UPDATED: 8:35 am on 10/22/2015 The federal government paid at least $1.7 million to 25 Michigan charter schools that never opened, according to a report released this week by the Center for Media and Democracy (CMD).
The Wisconsin-based media group "conducts in-depth investigations into corruption and the undue influence of corporations on media and democracy," according to their website.
They say state and federal records obtained through the Freedom of Information Act show that in the 2011 - 2012 school year, the schools were approved for more than $3.7 million in Charter School Program startup grants.
The schools received the funds, but never progressed beyond the planning phase, says the CMD.
"Most of them didn't get any press coverage because basically they never opened and so their non-opening really wasn't news. But some of them received upwards of $109,000," said CMD Executive Director Lisa Graves.
According to their website, the Michigan Department of Education makes early-stage planning grants available to charter school developers for up to 18 months of program planning and design in two stages:
Stage One: Refinement of an ambitious, innovative academic vision, and design of a data-based program evaluation methodology that will demonstrate to the governance body whether the vision is succeeding. Up to $35,000 will be released upon award for use in completing these deliverables.
Stage Two: Development of a sound, comprehensive business plan to support the academic vision and finalization of a full charter application strong enough to secure a charter contract from a Michigan authorizer. Up to $75,000 of additional funds will be released upon satisfactory completion of Stage One for use in completing these deliverables.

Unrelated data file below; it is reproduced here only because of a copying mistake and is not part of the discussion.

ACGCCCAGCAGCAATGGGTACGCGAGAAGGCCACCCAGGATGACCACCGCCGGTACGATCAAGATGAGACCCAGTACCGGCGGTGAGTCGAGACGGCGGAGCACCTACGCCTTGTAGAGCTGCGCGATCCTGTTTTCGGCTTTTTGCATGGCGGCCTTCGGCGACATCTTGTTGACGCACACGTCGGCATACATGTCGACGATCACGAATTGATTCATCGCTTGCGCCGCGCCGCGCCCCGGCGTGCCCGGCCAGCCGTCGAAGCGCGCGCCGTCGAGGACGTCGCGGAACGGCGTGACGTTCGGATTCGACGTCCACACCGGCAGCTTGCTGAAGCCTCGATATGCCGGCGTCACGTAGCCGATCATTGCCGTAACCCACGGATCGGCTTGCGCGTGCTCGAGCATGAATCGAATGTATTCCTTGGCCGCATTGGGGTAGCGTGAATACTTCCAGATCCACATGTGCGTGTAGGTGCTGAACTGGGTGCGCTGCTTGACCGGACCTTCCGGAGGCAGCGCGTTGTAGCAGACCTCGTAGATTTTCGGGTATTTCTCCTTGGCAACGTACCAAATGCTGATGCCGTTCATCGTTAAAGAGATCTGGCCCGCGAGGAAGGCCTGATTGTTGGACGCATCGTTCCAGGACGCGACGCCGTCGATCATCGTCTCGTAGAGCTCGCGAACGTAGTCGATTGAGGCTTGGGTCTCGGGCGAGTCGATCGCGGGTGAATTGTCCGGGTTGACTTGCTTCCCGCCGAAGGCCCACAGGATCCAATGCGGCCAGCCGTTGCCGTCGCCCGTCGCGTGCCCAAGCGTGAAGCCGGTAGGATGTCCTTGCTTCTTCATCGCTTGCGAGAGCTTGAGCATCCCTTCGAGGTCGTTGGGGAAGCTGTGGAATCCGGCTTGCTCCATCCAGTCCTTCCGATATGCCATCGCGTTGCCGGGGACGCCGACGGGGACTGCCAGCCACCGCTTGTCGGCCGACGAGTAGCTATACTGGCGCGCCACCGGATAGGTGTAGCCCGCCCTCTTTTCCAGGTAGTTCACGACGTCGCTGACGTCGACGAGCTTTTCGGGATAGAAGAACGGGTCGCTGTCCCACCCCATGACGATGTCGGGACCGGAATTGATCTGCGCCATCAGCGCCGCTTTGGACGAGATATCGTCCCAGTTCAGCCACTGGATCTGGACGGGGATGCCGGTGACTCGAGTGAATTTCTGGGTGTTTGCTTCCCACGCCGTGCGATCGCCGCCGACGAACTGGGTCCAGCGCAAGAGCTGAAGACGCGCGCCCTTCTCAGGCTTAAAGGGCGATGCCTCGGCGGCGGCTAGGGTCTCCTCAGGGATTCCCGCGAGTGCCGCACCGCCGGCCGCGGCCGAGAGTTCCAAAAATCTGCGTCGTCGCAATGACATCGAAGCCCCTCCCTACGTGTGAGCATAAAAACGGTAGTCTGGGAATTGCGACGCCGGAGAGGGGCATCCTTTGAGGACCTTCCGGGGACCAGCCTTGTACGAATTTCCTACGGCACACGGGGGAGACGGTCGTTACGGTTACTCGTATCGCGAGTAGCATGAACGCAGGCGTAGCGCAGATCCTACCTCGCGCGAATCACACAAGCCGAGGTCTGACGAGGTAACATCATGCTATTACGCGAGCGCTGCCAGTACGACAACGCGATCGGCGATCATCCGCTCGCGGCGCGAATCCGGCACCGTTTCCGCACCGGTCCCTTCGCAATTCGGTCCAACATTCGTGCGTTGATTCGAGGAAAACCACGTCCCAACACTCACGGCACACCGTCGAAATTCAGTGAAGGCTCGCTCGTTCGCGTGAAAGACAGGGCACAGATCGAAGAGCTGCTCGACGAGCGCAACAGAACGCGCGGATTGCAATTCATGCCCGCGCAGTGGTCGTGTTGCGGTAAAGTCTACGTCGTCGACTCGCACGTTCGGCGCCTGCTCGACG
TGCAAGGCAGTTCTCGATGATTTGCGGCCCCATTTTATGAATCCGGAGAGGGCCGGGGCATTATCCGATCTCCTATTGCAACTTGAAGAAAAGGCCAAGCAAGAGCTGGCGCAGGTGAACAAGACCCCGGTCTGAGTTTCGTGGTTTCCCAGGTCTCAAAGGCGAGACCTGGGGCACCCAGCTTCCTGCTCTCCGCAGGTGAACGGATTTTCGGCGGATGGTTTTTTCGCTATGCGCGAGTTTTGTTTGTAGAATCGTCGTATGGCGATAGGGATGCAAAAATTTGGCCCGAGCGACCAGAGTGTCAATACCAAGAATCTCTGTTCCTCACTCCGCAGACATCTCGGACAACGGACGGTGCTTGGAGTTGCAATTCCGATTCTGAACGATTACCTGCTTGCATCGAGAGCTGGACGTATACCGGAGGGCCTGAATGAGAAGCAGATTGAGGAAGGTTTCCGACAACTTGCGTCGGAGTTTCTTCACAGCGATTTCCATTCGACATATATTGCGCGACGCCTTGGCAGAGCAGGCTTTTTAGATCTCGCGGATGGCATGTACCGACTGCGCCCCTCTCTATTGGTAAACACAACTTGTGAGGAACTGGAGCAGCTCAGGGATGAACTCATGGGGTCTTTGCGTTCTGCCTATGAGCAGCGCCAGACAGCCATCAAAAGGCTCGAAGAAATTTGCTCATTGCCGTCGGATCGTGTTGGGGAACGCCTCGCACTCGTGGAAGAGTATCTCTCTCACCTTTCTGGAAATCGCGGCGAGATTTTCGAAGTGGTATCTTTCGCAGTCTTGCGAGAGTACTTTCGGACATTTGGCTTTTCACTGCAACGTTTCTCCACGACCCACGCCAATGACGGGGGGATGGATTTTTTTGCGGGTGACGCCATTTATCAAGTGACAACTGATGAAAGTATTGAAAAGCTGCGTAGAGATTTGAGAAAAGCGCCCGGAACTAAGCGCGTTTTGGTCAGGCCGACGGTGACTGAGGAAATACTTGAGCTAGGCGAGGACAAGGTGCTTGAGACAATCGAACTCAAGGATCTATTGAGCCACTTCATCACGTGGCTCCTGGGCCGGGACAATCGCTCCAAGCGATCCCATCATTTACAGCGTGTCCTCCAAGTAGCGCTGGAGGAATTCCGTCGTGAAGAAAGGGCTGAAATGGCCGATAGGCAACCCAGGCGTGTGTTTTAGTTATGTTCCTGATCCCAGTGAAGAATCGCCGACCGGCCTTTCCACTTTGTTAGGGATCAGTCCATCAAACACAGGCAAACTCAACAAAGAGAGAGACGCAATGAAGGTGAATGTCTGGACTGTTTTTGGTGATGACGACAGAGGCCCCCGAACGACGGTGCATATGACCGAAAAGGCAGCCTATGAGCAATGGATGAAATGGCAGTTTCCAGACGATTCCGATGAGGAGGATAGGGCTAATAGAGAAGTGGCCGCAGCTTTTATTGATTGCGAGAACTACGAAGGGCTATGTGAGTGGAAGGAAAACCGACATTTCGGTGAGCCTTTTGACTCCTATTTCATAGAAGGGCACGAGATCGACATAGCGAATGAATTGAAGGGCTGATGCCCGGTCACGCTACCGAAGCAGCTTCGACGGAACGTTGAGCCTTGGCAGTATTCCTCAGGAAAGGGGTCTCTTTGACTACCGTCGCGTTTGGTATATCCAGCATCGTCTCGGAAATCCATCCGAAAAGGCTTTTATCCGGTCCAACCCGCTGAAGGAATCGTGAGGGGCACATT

A lack of regulation and accountability in charter schools is part of the problem, says Graves.
"That money hasn't been paid back, there's no real accounting for how it was spent, or why such sums were spent and came to naught. I think that's a problem. If that kind of money was going into the public schools, we'd have some accountability," she said.
Michigan currently has over 300 charter schools.
Michigan Department of Education spokesperson Bill DiSessa issued the following statement concerning this issue:
"A grant recipient is not required to repay a grant if it fails to open a new charter, unless the grant was used to buy equipment and materials. In such cases, the materials are disposed of in such a way as to ensure the materials – or the funds received from liquidating them – remain available for public use in Michigan.
There are no specific state or federal sanctions for opening or not opening charters which have received grant funds.
All recipients of grant funding are audited to ensure their activities are allowable, and carried out in accordance with approved budgets and management plans.
The MDE was the grant awardee, and followed all federal guidelines on the administration and use of these funds."
– Paulette Parker, Michigan Radio Newsroom
THIS STORY WAS UPDATED TO INCLUDE A STATEMENT FROM THE MDE.